Man and the Biosphere Programme
1 Biosphere reserves 2 Working of the programme 3 Networks 4 See also 5 References 6 External links
Biosphere reserves Biosphere reserves are areas comprising terrestrial, marine and coastal ecosystems. Each reserve promotes solutions reconciling the conservation of biodiversity with its sustainable use. Biosphere reserves are nominated by national governments and remain under the sovereign jurisdiction of the states where they are located.Their status is internationally recognized. Biosphere reserves are ‘Science for Sustainability support sites’ – special places for testing interdisciplinary approaches to understanding and managing changes and interactions between social and ecological systems, including conflict prevention and management of biodiversity. Biosphere reserves have three interrelated zones that aim to fulfill three complementary and mutually reinforcing functions:
The core area(s) comprises a strictly protected ecosystem that contributes to the conservation of landscapes, ecosystems, species and genetic variation. The buffer zone surrounds or adjoins the core areas, and is used for activities compatible with sound ecological practices that can reinforce scientific research, monitoring, training and education. The transition area is the part of the reserve where the greatest activity is allowed, fostering economic and human development that is socioculturally and ecologically sustainable.
Working of the programme
Further information: World Network of Biosphere Reserves
UNESCO’s intergovernmental structure provides MAB with a framework
to help national governments support the planning and implementation
of research and training programmes with technical assistance and
Participating countries establish MAB National Committees that ensure
maximum national participation in the international programme,
defining and implementing each country’s activities. MAB currently
operates through 158 National Committees established among the 195
Members States and nine Associate Members States of UNESCO.
The agenda of the MAB Programme is defined by its main governing body,
the International Coordinating Council. The MAB Council consists of 34
member states elected by UNESCO’s General Conference. The council
elects a chair and five vice-chairpersons from each of UNESCO’s
geopolitical regions, one of which functions as a rapporteur. These
constitute the MAB Bureau.
The MAB Secretariat is based at UNESCO’s Division of Ecological and
Earth Sciences, at UNESCO's headquarter in Paris, and works closely
with the different field offices around the world to coordinate the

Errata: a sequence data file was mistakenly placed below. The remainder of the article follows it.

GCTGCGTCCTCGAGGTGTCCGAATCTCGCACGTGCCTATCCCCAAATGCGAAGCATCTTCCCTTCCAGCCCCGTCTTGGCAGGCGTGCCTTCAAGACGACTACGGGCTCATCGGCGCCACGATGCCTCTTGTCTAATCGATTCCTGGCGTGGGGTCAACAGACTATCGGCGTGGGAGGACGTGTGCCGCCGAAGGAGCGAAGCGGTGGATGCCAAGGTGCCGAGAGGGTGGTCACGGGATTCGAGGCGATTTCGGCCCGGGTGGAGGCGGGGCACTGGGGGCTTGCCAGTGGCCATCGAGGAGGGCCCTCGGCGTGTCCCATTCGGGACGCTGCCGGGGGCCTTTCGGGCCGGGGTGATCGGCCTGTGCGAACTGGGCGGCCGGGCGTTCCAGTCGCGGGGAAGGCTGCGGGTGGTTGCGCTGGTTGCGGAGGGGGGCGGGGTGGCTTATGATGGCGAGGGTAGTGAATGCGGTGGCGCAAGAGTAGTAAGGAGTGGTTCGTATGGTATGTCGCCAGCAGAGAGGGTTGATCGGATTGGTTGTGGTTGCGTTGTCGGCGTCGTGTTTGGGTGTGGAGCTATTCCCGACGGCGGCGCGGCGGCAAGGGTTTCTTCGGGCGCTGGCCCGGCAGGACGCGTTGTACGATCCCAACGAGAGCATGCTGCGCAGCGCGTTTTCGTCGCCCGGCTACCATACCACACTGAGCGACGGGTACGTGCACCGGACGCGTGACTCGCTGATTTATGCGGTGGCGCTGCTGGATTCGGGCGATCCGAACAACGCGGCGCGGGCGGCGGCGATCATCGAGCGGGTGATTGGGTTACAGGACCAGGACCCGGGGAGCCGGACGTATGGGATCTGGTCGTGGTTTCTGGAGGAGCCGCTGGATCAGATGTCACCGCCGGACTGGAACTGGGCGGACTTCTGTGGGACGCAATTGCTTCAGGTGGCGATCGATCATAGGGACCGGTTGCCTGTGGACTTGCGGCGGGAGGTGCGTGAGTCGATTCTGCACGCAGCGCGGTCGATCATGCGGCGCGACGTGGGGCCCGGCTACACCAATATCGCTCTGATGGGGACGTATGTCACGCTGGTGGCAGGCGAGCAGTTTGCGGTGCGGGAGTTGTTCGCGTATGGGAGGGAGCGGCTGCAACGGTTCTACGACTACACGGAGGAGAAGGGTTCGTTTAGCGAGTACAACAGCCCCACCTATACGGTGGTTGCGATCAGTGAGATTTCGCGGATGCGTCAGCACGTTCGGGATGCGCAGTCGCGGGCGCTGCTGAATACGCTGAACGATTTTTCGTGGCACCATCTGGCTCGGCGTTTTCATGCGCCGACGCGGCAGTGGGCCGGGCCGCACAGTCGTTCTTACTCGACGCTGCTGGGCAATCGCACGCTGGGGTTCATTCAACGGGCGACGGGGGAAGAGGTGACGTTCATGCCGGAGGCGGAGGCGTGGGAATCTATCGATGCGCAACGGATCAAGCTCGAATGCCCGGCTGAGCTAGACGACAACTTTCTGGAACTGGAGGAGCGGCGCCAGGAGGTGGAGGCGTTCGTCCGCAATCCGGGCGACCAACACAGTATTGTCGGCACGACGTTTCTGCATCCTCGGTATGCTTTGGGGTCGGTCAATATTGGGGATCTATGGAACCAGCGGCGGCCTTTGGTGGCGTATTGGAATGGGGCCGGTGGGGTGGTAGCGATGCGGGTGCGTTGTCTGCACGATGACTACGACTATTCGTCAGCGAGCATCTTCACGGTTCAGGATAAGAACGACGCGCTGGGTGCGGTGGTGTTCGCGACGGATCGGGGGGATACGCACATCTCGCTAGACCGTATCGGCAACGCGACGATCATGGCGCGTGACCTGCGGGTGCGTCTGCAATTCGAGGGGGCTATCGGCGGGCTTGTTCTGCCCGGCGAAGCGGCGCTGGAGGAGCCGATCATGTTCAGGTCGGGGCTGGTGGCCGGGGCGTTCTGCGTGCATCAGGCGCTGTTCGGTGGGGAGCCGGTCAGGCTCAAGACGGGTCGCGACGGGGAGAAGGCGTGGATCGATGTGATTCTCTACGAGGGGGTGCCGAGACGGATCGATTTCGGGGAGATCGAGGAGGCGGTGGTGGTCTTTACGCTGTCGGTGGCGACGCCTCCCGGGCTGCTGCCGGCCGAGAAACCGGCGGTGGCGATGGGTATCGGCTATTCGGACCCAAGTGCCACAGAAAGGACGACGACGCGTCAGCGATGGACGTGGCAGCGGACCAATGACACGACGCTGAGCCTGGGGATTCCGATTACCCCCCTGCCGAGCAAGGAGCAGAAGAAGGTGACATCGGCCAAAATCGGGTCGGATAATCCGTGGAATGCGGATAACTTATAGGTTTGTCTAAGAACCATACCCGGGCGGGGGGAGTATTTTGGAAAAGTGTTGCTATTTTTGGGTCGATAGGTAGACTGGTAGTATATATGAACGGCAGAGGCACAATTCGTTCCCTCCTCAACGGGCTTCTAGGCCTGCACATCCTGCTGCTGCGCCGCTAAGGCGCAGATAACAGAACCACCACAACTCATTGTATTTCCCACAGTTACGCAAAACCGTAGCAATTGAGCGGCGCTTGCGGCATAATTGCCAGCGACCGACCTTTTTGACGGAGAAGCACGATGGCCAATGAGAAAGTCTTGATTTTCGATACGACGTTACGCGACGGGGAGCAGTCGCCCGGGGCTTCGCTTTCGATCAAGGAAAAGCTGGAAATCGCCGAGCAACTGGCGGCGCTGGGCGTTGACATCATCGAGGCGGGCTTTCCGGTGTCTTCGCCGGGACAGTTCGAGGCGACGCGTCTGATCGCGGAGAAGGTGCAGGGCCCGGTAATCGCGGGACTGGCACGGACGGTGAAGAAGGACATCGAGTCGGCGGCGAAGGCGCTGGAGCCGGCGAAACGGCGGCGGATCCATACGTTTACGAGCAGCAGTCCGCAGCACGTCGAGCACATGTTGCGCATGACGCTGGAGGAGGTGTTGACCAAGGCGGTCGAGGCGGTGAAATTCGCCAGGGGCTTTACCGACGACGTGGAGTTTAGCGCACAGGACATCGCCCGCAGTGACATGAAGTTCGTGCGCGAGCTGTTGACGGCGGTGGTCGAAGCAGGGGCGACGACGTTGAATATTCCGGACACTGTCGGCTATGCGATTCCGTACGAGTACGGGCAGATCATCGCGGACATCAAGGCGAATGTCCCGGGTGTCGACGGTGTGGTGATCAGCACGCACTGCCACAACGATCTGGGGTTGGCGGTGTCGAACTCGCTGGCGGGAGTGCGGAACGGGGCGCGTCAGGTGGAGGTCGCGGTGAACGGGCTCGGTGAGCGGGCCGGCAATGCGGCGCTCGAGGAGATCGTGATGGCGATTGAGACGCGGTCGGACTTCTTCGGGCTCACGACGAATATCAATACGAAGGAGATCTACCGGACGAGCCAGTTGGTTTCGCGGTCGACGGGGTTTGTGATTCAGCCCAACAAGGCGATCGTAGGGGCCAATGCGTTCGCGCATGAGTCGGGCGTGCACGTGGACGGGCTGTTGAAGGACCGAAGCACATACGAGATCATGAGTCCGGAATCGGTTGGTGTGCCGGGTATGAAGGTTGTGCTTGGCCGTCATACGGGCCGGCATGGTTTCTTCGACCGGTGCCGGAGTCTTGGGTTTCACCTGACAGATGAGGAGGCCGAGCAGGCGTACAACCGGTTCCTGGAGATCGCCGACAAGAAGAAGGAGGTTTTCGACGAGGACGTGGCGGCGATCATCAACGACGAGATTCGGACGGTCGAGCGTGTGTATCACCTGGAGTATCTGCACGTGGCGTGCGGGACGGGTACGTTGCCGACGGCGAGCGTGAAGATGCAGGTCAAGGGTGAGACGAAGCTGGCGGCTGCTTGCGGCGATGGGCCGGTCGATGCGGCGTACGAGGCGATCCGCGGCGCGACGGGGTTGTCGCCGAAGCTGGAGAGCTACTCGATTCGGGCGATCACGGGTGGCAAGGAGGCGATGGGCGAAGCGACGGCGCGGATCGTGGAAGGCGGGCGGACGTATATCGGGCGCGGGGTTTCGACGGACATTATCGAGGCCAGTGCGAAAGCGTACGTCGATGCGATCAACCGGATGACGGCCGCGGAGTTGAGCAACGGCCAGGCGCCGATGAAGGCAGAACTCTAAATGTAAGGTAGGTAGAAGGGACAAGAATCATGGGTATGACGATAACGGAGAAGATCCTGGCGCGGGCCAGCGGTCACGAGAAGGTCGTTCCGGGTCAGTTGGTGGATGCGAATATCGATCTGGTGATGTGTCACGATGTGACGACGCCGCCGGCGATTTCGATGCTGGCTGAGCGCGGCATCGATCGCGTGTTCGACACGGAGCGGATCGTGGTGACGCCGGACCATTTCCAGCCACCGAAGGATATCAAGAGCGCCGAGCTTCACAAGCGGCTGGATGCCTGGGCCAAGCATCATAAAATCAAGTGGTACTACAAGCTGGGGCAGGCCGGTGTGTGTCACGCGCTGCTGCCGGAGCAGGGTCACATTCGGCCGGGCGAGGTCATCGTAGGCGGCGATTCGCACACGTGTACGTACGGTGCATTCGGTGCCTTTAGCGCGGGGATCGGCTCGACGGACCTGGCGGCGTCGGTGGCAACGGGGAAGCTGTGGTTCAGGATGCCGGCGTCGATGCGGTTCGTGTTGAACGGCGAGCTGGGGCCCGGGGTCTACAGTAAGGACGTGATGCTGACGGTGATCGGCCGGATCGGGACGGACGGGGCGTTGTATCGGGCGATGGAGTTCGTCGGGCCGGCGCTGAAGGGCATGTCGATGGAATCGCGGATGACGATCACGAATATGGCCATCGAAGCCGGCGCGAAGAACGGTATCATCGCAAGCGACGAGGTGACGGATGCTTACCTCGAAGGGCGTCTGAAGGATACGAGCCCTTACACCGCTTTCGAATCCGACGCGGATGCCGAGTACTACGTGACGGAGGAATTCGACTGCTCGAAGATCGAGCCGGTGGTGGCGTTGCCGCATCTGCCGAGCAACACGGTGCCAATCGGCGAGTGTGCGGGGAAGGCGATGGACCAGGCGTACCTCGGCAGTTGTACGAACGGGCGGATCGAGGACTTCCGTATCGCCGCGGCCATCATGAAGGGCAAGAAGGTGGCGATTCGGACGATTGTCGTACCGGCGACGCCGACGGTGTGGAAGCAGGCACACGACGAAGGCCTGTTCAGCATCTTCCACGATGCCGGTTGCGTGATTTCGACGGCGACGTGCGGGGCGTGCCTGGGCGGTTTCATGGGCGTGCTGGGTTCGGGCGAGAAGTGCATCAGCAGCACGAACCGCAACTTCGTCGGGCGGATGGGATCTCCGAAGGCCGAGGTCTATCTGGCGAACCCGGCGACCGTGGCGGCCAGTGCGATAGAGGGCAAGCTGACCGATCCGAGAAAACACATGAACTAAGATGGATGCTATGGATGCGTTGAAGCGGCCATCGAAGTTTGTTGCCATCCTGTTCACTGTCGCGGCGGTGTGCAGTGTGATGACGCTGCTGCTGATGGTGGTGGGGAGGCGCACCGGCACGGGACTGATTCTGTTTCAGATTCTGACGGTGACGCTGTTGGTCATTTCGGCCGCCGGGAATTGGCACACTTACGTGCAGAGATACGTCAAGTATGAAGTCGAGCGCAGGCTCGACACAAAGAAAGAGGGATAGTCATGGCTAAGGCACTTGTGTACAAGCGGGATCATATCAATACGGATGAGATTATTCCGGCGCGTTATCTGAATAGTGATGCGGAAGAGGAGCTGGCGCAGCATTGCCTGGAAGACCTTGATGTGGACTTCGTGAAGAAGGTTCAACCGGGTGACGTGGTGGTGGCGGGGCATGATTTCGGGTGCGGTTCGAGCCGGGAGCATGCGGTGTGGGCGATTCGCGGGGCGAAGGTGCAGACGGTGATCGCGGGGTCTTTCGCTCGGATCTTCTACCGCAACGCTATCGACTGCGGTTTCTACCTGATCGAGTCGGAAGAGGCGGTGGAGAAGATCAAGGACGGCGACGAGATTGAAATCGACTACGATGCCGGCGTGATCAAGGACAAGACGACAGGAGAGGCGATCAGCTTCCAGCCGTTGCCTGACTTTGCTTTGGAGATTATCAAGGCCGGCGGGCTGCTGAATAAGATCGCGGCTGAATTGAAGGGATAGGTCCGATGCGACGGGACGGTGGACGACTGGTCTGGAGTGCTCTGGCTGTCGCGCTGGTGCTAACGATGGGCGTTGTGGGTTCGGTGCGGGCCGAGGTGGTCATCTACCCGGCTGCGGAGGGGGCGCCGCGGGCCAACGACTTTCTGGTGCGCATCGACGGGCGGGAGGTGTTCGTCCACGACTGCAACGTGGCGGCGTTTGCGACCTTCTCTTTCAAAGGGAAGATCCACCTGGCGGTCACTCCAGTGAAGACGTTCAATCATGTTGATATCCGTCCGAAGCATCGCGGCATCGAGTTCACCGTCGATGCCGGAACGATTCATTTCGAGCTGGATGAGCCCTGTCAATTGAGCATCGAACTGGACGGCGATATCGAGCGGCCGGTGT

work of the MAB Programme at national and regional levels. Its staff
members draw on expertise in many and varied disciplines. MAB is
funded through the regular budget of
The African Biosphere Reserves Network (AfriMAB) was created in 1996 and comprises 33 African countries. The ArabMAB Network was officially launched in 1997 and represents 18 Arab countries. The East Asian Biosphere Reserve Network was launched in 1994. Today, it consists of China, the Democratic People’s Republic of Korea, Japan, Kazakhstan, Mongolia, the Republic of Korea and the Russian Federation. EuroMAB is the network of biosphere reserves in Europe and North America. Created in 1987, it is the largest MAB Regional Network with 53 countries. The Ibero-American MAB Network (IberoMAB) was created in 1992. It comprises 22 countries from Latin American and the Caribbean, Spain and Portugal. The Pacific Man and the Biosphere Network (PacMAB) was created in 2006 and comprises the Federated States of Micronesia, Kiribati, Palau, Papua New Guinea, Samoa and Tonga. The South and Central Asia MAB Network (SACAM) was created in 2002 and comprises Afghanistan, Bangladesh, Bhutan, India, Iran, Kazakhstan, Maldives, Nepal, Pakistan and Sri Lanka. The Southeast Asian Biosphere Reserve Network (SeaBRnet) was created in 1998. Today, it comprises Cambodia, China, Indonesia, Japan, Lao PDR, Malaysia, Myanmar, Philippines, Thailand and Viet Nam. The East Atlantic Biosphere Reserve Network (REDBIOS) was created in 1994. It comprises the Canary Islands (Spain), Cape Verde, Guinea Bissau, Madeira and Azores (Portugal), Mauritania, Morocco, Sao Tomé and Principe, and Senegal. The World Network of Island and Coastal Biosphere Reserves was established in 2012 and comprises 22 countries. It aims to study, implement and disseminate island, marine and coastal strategies to preserve biodiversity and heritage, promote sustainable development, and adapt to and mitigate the effects of climate change.
^ Official numbers announced by the MAB secretariat at the MAB ICC
meeting in Lima, Peru, on March 19, 2016
^ UNESCO: Biosphere Reserves, retrieved June 14, 2013
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